3. We tend to think that we understand our own minds. We assume that we are clear, in our own minds, about our understandings,  personal needs, desires and intentions. We think we know what we like and dislike, or the limits of what we will do or not. No doubt some of us are more in touch with ourselves than others, but none of us understand much about the emotions and prejudices that drive us from moment to moment. Almost daily, new scientific information is reported that indicates that consciousness is produced by exquisite systems that monitor events throughout the body, events that we are completely unaware of. There is also wide variation in the structure of our bodies, so I am really a black box unto myself.
  4. We also assume that we have a good understanding of what goes on in the minds of others – “most people are generally like me”. Wrong! The behavior of large swaths of irredeemable deplorables should permanently put this self delusion to rest. Our understandings, values, attitudes and assumptions vary greatly. There is, in fact, a dynamic interplay between our bodies, culture and mind, rendering who we are as individuals completely unpredictable.
  5. The sources of public information appear to be unable to provide impartial, accurate and comprehensive reports. There is much personal bias injected and the various power centers appear to resort to censorship and propaganda. Leakers, whistleblowers, Russian hackers and others have exposed deficiencies and vulnerabilities.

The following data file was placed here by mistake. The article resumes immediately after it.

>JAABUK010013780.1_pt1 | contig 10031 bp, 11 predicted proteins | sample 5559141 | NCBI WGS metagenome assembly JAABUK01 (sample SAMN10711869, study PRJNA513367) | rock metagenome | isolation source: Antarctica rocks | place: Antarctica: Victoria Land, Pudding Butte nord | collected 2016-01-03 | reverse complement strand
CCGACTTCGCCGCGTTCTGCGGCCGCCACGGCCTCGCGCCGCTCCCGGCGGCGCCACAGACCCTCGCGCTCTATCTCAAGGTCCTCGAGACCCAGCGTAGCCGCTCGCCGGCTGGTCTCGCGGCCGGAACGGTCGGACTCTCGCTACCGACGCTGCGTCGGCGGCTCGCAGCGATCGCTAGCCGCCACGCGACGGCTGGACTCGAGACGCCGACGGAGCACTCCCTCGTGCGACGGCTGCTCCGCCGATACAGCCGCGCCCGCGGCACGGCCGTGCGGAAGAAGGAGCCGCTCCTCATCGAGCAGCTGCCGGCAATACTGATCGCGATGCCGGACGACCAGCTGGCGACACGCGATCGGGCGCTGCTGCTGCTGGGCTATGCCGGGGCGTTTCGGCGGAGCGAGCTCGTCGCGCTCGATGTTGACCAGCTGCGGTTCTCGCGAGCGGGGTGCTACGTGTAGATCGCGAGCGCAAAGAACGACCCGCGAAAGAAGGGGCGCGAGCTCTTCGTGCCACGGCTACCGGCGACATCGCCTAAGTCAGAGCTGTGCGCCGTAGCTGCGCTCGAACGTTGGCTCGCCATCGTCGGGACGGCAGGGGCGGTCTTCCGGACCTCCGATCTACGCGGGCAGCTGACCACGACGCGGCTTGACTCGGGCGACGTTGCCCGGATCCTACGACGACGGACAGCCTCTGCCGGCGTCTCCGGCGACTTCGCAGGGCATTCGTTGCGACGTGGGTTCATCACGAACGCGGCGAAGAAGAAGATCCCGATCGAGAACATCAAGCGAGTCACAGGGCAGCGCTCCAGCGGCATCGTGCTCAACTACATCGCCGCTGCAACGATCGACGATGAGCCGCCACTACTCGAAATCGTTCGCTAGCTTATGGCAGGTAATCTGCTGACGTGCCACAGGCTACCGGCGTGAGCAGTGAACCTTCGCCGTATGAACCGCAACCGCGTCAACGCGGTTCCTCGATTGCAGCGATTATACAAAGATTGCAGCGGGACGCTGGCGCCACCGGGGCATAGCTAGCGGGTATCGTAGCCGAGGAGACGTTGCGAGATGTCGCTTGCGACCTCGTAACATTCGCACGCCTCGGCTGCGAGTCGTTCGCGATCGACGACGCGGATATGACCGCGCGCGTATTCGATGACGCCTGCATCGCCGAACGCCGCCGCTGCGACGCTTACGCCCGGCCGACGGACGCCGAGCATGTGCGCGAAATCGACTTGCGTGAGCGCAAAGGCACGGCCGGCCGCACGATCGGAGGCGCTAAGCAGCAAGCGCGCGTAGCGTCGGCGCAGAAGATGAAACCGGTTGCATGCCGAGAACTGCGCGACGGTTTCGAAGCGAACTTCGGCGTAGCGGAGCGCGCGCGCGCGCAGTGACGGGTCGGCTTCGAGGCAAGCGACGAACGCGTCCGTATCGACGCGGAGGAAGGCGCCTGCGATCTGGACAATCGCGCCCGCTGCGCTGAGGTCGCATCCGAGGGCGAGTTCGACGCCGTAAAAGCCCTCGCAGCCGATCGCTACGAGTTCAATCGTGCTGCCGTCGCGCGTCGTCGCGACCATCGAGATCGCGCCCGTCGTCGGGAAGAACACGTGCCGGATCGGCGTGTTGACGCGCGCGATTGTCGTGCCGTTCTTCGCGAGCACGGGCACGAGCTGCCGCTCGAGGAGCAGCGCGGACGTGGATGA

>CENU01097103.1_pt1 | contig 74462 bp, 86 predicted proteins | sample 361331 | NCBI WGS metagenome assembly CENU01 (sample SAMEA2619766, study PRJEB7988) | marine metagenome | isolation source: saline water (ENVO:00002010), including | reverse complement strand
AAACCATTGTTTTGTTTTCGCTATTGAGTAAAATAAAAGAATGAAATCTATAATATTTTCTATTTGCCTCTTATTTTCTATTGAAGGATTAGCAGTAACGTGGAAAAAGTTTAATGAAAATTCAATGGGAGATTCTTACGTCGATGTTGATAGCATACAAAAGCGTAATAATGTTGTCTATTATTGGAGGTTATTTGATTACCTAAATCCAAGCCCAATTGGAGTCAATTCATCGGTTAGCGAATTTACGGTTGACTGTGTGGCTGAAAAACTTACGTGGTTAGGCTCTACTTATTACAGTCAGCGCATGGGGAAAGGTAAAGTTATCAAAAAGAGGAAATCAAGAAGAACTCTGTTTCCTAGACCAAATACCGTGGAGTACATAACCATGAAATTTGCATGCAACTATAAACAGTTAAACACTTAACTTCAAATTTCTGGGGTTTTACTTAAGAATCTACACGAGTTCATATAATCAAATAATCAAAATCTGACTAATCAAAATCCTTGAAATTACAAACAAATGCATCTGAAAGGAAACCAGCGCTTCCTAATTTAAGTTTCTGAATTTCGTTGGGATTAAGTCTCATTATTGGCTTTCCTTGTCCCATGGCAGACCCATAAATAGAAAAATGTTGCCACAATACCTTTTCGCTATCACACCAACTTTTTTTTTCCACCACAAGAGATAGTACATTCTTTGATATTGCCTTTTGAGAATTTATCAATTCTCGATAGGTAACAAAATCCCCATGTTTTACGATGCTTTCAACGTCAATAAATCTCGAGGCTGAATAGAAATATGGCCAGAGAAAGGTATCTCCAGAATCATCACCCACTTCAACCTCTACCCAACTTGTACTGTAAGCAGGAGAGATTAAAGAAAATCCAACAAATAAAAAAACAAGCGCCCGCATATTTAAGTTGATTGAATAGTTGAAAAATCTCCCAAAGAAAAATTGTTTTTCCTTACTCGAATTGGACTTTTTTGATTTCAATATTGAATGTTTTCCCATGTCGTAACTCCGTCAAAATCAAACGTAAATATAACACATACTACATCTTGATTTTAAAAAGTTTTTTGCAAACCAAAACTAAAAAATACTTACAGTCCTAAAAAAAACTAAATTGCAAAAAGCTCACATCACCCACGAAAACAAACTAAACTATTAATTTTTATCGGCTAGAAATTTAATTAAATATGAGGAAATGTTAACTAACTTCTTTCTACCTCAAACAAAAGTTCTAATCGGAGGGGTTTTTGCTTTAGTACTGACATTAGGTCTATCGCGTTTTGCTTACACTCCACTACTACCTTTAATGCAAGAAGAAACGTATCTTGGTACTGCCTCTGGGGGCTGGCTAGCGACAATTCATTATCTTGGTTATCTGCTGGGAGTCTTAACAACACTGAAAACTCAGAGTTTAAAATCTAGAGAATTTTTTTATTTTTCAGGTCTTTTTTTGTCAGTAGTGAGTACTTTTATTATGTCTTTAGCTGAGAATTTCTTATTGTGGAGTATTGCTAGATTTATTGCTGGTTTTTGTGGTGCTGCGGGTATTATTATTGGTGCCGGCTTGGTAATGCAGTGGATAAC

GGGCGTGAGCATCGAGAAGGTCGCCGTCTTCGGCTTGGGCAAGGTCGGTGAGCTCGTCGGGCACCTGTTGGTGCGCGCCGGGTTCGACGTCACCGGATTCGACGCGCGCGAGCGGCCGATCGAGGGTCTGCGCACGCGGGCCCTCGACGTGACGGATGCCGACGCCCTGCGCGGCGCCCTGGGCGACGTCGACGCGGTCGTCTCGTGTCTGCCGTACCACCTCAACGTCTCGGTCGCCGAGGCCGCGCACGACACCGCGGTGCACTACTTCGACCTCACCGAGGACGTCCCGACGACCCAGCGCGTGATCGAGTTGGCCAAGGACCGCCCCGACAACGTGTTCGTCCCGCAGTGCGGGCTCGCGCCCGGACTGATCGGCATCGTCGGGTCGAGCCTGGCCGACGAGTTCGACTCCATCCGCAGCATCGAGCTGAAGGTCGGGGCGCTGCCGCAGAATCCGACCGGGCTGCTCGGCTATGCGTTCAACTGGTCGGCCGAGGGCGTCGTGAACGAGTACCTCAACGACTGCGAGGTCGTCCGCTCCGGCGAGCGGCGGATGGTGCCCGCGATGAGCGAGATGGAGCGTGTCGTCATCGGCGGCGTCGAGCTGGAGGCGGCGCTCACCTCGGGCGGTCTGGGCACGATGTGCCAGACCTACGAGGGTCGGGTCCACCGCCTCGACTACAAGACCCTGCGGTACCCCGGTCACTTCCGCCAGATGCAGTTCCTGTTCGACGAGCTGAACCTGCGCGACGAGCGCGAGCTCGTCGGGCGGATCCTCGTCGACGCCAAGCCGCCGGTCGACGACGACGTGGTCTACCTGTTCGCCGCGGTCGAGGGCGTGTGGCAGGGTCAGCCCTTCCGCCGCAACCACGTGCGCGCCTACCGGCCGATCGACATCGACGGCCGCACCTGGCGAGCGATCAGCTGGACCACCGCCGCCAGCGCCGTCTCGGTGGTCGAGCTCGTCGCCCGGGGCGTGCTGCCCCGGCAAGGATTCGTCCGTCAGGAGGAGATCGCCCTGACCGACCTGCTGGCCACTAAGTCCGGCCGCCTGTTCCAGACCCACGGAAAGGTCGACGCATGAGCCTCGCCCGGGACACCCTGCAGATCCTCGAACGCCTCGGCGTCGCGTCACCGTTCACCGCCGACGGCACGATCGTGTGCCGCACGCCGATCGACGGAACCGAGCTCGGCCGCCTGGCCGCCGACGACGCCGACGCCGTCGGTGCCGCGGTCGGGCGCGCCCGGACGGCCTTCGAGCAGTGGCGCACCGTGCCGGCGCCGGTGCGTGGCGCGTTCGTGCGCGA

We live in the oldest democracy and many would argue that we have been the most successful. But the world is changing rapidly and we must adapt. As society becomes more complex, the interdependence of individuals is heightened. Our success or failure would depend on the efforts of each individual, trying to be the best that they can be, no matter what the area of their engagement. [Of course, how such a more perfect union would be structured is the million dollar question.]

Many are aghast at the evil acts suddenly erupting all over the world – most of it in the name of jihad. Not a few are actually inspired by the mayhem and join the fight. The new world order is outrageously brutal; things had seemed so reliably predictable during the cold war. Popular pundits blame George W Bush or Barack H Obama.

Of course, in the old days we were not inundated 24/7 with continuous news streams covering all the wars and ethnic cleansings of the moment in faraway places: Korea, Vietnam, Cambodia, Laos, Angola, Czechoslovakia, Uganda, South Africa etc. Total killed in such conflicts in the 20th century ~100 million. The average person was more oblivious in the good old days.

The scary thought is that things may actually have improved over the centuries. We don’t really know what life was like in distant times but this paragraph from a review in the WSJ of a book by Robert Harris on the life of Cicero suggests that evil has always been a prominent part of our social fabric: